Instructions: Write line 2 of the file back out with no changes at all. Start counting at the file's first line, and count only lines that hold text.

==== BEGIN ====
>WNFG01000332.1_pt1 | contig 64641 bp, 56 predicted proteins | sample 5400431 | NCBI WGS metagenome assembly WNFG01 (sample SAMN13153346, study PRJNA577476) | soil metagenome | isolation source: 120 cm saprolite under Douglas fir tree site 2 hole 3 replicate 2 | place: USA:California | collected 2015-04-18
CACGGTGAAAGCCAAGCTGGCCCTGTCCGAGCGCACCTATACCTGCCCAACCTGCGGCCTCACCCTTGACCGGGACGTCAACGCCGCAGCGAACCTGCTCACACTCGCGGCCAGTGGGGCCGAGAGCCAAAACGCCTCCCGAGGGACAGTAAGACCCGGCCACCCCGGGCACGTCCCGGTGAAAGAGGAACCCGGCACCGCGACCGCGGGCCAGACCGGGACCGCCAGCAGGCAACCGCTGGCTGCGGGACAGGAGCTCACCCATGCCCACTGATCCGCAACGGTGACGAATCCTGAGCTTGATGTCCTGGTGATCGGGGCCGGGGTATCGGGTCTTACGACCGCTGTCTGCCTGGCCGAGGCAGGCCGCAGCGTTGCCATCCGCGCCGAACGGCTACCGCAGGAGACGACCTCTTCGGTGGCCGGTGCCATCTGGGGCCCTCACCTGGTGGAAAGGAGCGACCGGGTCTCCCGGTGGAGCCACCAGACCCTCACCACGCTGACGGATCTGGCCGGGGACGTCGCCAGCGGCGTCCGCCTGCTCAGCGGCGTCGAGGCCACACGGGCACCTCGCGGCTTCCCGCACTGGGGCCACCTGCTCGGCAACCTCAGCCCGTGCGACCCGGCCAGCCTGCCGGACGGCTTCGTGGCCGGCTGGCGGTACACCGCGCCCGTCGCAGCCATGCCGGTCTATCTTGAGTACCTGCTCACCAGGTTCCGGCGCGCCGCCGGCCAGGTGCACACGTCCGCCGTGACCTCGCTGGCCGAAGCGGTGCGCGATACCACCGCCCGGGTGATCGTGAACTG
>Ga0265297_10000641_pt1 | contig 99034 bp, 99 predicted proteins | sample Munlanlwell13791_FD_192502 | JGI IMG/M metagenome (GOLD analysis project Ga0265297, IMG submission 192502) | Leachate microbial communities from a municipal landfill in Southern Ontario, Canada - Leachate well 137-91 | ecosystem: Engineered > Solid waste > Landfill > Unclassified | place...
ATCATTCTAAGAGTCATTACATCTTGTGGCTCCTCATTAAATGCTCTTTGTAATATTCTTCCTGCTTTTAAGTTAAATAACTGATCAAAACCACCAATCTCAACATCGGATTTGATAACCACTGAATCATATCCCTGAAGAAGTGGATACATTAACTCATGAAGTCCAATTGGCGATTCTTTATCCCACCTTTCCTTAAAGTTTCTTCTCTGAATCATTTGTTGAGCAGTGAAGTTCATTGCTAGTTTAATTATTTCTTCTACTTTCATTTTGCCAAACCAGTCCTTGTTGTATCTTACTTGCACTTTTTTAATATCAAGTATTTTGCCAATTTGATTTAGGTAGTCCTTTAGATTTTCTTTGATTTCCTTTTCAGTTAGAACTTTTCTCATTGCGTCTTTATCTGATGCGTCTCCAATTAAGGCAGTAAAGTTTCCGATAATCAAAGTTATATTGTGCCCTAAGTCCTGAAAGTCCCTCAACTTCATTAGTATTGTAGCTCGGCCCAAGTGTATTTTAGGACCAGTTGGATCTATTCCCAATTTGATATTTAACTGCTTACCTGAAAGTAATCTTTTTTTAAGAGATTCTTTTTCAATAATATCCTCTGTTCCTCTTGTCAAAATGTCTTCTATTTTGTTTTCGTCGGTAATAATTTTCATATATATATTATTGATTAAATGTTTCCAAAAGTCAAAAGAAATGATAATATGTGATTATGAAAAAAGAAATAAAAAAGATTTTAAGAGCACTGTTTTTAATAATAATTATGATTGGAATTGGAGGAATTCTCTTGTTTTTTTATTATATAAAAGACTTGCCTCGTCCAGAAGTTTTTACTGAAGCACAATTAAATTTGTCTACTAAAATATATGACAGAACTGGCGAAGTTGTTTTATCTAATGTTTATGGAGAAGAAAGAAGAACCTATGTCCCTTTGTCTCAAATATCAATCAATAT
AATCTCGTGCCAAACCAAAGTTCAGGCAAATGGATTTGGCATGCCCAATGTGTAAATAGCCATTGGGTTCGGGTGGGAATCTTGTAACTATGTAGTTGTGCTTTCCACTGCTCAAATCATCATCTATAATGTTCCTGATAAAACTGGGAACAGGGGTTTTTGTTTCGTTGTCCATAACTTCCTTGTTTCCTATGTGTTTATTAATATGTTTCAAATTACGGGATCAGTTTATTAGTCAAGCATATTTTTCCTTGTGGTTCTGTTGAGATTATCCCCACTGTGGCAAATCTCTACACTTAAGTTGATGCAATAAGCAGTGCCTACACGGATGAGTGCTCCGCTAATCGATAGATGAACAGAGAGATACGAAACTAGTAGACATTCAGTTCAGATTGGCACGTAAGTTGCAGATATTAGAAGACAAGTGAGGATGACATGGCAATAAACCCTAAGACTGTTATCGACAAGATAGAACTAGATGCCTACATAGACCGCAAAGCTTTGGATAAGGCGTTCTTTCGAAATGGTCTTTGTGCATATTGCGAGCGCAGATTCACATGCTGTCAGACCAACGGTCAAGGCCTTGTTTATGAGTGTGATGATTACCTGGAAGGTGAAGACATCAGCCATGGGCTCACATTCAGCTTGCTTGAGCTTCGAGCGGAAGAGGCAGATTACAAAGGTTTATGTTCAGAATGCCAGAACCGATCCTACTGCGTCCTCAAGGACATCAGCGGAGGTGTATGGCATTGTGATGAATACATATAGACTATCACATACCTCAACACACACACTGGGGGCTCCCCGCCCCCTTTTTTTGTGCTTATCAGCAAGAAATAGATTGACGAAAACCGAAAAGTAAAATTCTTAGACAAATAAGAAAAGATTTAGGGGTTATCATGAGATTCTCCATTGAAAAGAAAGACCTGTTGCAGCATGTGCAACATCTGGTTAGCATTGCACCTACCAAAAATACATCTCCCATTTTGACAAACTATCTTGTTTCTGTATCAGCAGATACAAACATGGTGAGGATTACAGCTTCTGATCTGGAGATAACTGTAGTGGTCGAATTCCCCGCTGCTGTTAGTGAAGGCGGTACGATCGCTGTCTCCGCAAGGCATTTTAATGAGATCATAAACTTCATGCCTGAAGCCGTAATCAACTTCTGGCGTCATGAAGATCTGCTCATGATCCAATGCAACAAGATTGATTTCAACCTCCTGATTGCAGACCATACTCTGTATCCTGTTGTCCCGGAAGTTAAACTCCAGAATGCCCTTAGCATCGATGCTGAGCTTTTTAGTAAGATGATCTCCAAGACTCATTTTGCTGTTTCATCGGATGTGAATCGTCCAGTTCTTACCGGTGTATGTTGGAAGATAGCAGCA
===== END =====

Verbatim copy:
CACGGTGAAAGCCAAGCTGGCCCTGTCCGAGCGCACCTATACCTGCCCAACCTGCGGCCTCACCCTTGACCGGGACGTCAACGCCGCAGCGAACCTGCTCACACTCGCGGCCAGTGGGGCCGAGAGCCAAAACGCCTCCCGAGGGACAGTAAGACCCGGCCACCCCGGGCACGTCCCGGTGAAAGAGGAACCCGGCACCGCGACCGCGGGCCAGACCGGGACCGCCAGCAGGCAACCGCTGGCTGCGGGACAGGAGCTCACCCATGCCCACTGATCCGCAACGGTGACGAATCCTGAGCTTGATGTCCTGGTGATCGGGGCCGGGGTATCGGGTCTTACGACCGCTGTCTGCCTGGCCGAGGCAGGCCGCAGCGTTGCCATCCGCGCCGAACGGCTACCGCAGGAGACGACCTCTTCGGTGGCCGGTGCCATCTGGGGCCCTCACCTGGTGGAAAGGAGCGACCGGGTCTCCCGGTGGAGCCACCAGACCCTCACCACGCTGACGGATCTGGCCGGGGACGTCGCCAGCGGCGTCCGCCTGCTCAGCGGCGTCGAGGCCACACGGGCACCTCGCGGCTTCCCGCACTGGGGCCACCTGCTCGGCAACCTCAGCCCGTGCGACCCGGCCAGCCTGCCGGACGGCTTCGTGGCCGGCTGGCGGTACACCGCGCCCGTCGCAGCCATGCCGGTCTATCTTGAGTACCTGCTCACCAGGTTCCGGCGCGCCGCCGGCCAGGTGCACACGTCCGCCGTGACCTCGCTGGCCGAAGCGGTGCGCGATACCACCGCCCGGGTGATCGTGAACTG